The current Guerrilla Girls movement is stronger than ever, teeming with emerging generations of activists who are very busy disrupting the art establishment. Recent responses have come from Jerry Saltz, who has ranted in numerous articles about the inequity of women in the arts, artnet News, which has run several stories that have brought gender imbalance in culture into mainstream dialogue, and in March, shortly after launching the lauded Women, Arts and Social Change exhibition, the National Museum of Women in the Arts (DC) launched #5womenartists, a month-long invitation to post information about women artists, past and living, in a communal effort to trumpet them across social media; participants included the Guggenheim and the New Museum in New York, and the Los Angeles Country Museum in LA.
On opening night at Galerie Lelong, several active, unmasked Guerrilla Girls were mingling among the large crowd without anyone knowing who they were. While standing in front of the images, some viewers synchronously googling ‘guerrilla girls’ on their smartphones, a strange feeling of occult timelessness set in. With ghosts of artists past, actual but undercover artists present, Internet input, and a swirl of time periods cross-pollinating—it seemed that a portal into one of the most secret stories in the history of art was opening. Among a larger show that celebrates collaborations, this work discloses how a community can transgress its own borders to become enduring solidarity. The fact that its unsung heroines are successfully rewriting historical knowledge and the evolution of historical identity—evokes Bruce Sterling’s atemporality assertion that, “history is not a science, it’s an effort in the humanities.”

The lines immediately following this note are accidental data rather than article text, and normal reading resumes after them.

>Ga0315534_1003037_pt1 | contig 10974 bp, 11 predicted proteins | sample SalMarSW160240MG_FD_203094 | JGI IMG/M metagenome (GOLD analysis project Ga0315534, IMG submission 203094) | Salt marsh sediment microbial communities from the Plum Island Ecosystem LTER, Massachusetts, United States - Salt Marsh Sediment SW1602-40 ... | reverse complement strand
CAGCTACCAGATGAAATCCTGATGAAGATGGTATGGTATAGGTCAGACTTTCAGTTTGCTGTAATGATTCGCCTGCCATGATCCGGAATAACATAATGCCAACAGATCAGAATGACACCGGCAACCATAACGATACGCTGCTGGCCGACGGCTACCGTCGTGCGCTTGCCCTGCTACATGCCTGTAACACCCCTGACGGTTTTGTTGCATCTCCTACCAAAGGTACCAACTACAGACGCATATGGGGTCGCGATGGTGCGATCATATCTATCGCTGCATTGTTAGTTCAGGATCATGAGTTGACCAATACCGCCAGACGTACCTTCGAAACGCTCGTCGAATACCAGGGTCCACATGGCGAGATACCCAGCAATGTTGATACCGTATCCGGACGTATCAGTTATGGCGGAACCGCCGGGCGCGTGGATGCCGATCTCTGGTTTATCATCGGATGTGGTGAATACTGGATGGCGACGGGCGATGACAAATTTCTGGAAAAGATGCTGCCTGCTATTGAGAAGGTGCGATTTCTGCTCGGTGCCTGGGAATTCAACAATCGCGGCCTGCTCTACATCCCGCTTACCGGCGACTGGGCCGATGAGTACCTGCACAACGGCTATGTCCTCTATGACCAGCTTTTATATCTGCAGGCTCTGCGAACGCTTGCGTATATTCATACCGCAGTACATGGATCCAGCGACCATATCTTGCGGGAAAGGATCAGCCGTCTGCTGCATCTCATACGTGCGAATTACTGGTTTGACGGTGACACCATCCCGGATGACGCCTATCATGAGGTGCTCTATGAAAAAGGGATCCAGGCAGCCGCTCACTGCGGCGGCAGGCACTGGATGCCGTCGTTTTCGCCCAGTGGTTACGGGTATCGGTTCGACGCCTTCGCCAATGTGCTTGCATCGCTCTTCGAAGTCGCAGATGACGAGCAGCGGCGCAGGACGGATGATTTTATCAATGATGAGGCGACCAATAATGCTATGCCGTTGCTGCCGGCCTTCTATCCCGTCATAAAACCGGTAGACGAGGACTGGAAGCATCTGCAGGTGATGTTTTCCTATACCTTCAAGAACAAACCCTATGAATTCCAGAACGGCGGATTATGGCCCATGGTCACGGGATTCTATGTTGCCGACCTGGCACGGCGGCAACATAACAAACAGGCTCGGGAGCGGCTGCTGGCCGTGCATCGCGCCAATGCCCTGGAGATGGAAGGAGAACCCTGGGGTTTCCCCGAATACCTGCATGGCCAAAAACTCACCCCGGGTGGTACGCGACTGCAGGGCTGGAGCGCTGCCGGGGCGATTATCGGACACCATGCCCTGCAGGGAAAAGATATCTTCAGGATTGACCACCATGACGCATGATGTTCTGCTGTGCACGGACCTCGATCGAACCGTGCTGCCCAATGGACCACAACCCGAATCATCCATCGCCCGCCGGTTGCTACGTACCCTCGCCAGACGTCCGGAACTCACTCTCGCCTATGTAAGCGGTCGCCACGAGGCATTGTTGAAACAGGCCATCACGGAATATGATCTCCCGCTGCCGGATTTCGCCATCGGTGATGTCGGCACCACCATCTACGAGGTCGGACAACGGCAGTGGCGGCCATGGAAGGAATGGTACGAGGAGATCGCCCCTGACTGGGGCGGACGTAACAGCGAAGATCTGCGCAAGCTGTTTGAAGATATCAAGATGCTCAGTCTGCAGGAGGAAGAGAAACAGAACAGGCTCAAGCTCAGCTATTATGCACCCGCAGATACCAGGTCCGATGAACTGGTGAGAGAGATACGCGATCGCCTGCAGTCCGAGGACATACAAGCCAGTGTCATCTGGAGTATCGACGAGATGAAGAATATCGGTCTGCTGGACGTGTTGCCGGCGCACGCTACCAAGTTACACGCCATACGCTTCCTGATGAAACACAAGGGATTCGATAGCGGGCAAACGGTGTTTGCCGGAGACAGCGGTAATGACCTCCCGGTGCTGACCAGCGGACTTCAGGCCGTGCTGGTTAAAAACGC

Caia Hagel www.hungryforfortune.com
Narrative/Collaborative, Galerie Lelong through April 23, http://www.galerielelong.com/
See more about the Guerrilla Girls here: http://www.guerrillagirls.com/
1. Lin Tianmiao and Wang Gongxin, Here? or There?, (2002). © Lin Tianmiao and Wang Gongxin. Courtesy Galerie Lelong, New York
2. Hélio Oiticica and Neville D’Almeida, Trashiscapes / Cosmococa Programa in Progress, (1973 / 2003) Edition of 12 © Projeto Hélio Oiticica, Rio de Janeiro and Neville D’Almeida. Courtesy Projeto Hélio Oiticica, Rio de Janeiro and Galerie Lelong, New York.
3. Hélio Oiticica and Neville D’Almeida, Maileryn / Cosmococa Programa in Progress, (1973 / 2003) Edition of 12 © Projeto Hélio Oiticica, Rio de Janeiro and Neville D’Almeida. Courtesy Projeto Hélio Oiticica, Rio de Janeiro and Galerie Lelong, New York.
4. Petah Coyne and Kathy Grove The Real Guerrillas: The Early Years – AKA Chansonetta Stanley Emmons, (2015-16). © Petah Coyne and Kathy Grove, Courtesy Galerie Lelong, New York